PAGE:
• According to him conventional banks can also run microcredit programs if they have trained people, a methodology, and a management structure that will do the job. This can be done by forming a microcredit subsidiary. This is something that we are beginning to witness off late in India as well.


Capitalism according to Younus is a half-developed structure & the multidimensional nature of human beings needs to be factored into it. He talks about developing three models within this structure i.e.

  • Companies focussing on social benefits rather than financial rewards
  • Companies focussing on profits but owned by disadvantaged or poor
  • A Hybrid Model

Poverty according to him is the single biggest threat to world peace. According to him the capacity of poor people are never recognised. Grameen bank has also come up with a 10 point system that can be used to define if an individual has crossed the poverty line. Given the quantum of poor people, prioritisation of beneficiaries becomes of utmost importance.

An interesting point that is made here is that one needs to look at the poor through the asset base point of view and not the skill set lens. This is critical as the poor have skills that if bettered and given adequate linkage could work wonders, rather wasting time on imparting new skills, their domain expertise needs to be tapped into and developed. He emphasises on the need to establish good governance and reduction in the corruption level at all government levels.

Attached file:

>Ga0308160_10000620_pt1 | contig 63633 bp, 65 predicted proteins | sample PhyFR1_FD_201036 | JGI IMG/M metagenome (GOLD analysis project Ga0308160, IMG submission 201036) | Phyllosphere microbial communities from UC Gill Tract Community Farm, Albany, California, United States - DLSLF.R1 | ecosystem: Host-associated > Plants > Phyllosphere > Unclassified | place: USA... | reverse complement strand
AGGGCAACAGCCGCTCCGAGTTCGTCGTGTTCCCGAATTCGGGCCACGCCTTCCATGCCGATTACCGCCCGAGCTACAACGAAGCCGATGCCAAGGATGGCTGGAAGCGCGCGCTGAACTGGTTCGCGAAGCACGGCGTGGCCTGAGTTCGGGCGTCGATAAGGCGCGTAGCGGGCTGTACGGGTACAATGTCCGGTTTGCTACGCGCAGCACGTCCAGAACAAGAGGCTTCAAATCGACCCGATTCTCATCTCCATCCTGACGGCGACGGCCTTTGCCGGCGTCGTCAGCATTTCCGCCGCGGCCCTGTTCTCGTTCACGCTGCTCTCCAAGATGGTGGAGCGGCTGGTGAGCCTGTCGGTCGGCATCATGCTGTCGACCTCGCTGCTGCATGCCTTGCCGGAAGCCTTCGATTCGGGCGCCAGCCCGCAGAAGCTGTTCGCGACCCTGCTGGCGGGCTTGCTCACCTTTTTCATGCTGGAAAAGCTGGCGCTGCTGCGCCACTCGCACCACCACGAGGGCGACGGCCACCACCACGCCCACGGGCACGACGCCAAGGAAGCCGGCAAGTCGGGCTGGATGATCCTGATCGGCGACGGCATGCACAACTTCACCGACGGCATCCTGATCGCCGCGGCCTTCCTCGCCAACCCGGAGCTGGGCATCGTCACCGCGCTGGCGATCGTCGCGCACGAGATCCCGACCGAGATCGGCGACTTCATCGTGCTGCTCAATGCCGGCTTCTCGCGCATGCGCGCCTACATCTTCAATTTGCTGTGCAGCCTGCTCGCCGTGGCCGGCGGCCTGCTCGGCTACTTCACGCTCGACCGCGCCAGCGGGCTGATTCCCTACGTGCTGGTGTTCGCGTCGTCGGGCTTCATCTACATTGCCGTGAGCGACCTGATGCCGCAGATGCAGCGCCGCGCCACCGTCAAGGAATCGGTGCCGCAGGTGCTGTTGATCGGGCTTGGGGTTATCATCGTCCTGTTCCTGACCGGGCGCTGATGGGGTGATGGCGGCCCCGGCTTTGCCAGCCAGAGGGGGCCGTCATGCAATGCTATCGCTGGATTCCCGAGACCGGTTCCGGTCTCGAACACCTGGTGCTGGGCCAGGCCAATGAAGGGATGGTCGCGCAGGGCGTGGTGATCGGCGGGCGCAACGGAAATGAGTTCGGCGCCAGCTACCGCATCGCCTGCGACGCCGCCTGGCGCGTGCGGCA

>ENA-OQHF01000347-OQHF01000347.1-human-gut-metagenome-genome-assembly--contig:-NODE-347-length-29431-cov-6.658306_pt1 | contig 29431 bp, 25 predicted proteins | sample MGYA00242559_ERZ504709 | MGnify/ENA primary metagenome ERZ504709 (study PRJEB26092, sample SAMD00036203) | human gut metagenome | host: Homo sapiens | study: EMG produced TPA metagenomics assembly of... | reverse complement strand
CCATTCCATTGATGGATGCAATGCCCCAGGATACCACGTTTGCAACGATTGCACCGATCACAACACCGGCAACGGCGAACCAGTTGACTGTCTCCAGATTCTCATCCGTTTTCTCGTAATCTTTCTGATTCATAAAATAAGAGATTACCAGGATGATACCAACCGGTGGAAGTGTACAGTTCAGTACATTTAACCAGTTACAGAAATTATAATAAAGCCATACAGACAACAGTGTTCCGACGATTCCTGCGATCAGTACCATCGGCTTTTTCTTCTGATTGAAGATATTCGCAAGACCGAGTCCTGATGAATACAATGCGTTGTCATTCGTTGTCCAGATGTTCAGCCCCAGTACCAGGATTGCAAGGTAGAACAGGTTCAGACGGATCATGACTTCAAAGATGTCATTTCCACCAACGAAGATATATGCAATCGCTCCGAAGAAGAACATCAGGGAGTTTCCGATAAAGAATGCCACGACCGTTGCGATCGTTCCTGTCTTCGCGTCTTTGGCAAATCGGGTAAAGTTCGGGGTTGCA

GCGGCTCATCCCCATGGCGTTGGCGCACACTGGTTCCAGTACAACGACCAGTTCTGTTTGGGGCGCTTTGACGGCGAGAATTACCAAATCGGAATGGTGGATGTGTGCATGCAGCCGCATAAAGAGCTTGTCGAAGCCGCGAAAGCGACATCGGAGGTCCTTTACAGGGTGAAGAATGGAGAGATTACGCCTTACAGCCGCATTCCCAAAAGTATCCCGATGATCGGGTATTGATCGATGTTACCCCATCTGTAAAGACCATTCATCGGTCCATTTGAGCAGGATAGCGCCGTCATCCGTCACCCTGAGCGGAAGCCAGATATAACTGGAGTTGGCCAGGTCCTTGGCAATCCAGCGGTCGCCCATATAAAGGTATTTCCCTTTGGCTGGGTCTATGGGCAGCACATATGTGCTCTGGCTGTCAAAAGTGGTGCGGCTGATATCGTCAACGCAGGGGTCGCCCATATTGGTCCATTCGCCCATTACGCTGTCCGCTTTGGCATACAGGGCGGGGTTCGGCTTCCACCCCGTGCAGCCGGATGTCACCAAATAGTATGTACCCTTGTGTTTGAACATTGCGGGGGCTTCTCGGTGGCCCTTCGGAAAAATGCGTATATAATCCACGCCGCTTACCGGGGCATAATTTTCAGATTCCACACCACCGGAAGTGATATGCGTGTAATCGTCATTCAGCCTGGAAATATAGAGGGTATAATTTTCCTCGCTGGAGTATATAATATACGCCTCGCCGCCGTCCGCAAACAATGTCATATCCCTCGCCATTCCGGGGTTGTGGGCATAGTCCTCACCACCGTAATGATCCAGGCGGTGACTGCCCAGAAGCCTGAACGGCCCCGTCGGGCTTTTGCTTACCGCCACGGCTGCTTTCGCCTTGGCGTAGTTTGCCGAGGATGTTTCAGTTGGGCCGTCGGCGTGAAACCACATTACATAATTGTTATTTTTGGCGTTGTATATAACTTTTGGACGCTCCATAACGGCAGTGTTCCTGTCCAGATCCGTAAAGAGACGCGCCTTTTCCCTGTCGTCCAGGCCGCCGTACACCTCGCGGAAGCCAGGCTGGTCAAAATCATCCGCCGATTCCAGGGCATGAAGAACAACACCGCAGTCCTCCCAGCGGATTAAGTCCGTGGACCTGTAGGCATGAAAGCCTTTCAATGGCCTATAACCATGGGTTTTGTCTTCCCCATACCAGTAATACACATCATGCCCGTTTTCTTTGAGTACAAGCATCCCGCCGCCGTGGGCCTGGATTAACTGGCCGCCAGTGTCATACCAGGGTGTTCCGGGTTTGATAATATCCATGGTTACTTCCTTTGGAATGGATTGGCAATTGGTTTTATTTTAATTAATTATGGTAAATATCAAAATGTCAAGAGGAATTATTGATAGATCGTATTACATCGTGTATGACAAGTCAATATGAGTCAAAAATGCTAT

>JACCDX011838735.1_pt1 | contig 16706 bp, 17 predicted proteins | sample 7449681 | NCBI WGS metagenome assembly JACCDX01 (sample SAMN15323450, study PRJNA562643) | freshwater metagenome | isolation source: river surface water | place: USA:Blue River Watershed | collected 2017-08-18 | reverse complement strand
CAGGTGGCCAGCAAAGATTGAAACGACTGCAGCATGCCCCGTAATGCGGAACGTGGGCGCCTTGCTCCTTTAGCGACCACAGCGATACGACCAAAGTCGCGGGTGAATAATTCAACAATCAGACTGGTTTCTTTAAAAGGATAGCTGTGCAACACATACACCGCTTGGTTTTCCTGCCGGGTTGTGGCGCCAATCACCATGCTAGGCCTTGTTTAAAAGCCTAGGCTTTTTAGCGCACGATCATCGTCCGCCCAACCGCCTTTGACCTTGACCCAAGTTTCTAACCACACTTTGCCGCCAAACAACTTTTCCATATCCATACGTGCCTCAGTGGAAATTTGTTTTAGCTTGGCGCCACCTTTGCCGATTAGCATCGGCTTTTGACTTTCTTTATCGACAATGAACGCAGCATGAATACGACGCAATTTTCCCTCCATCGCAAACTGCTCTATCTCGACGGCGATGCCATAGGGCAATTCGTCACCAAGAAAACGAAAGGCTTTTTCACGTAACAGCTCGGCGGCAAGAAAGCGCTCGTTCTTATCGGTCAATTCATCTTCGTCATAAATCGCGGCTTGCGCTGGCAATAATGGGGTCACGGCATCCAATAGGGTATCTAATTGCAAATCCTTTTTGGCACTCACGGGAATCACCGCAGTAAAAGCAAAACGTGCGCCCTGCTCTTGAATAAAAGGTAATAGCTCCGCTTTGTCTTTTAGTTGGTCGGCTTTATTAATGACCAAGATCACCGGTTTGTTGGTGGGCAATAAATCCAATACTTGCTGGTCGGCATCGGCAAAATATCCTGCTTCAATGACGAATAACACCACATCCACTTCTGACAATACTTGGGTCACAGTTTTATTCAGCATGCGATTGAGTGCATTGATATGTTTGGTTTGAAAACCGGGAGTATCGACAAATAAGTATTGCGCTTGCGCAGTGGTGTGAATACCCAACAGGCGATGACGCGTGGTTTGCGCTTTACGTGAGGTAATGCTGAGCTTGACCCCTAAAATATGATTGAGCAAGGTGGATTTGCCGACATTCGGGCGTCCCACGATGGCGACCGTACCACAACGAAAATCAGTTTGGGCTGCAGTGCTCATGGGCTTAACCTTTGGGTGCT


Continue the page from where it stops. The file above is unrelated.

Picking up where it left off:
The Grameen Danone joint venture was launched in March 2006 by Franck Riboud in Dhaka. The MOU indicated that the Grameen Danone would be a social business that would focus on maximising social benefit rather than financial profit. It also specified how they intended to help the poor. To sum up .The strategy was defined as “unique proximity business model”. The MOU combined social aspirations with practical business details in a way that captures the power of social business.

The main objective of Grameen Danone was to reach malnourished children with fortified yogurt. The strategy to reach out was clear and meant marketing a higher priced yogurt for more affluent consumers. Profit from these sales could help subsidise expansion to benefit the poor.

The objective was financial/operational efficiency to maximise social benefit. The idea was to make tasty and nutritious food and serve the community. Milk was sourced from local suppliers who had bought their first cows with a small loan from Grameen bank. These people would act both as supplier as well as customers for them. They involved the Grameen ladies in the distribution system that was to act as a key to the sales program for the yogurt produced by Grameen Danone.


The questions that plague future entrepreneurs has been raised by the nobel laureate

  • “where will the money for social business come from”?
  • “Who will invest in the business which has social motive”?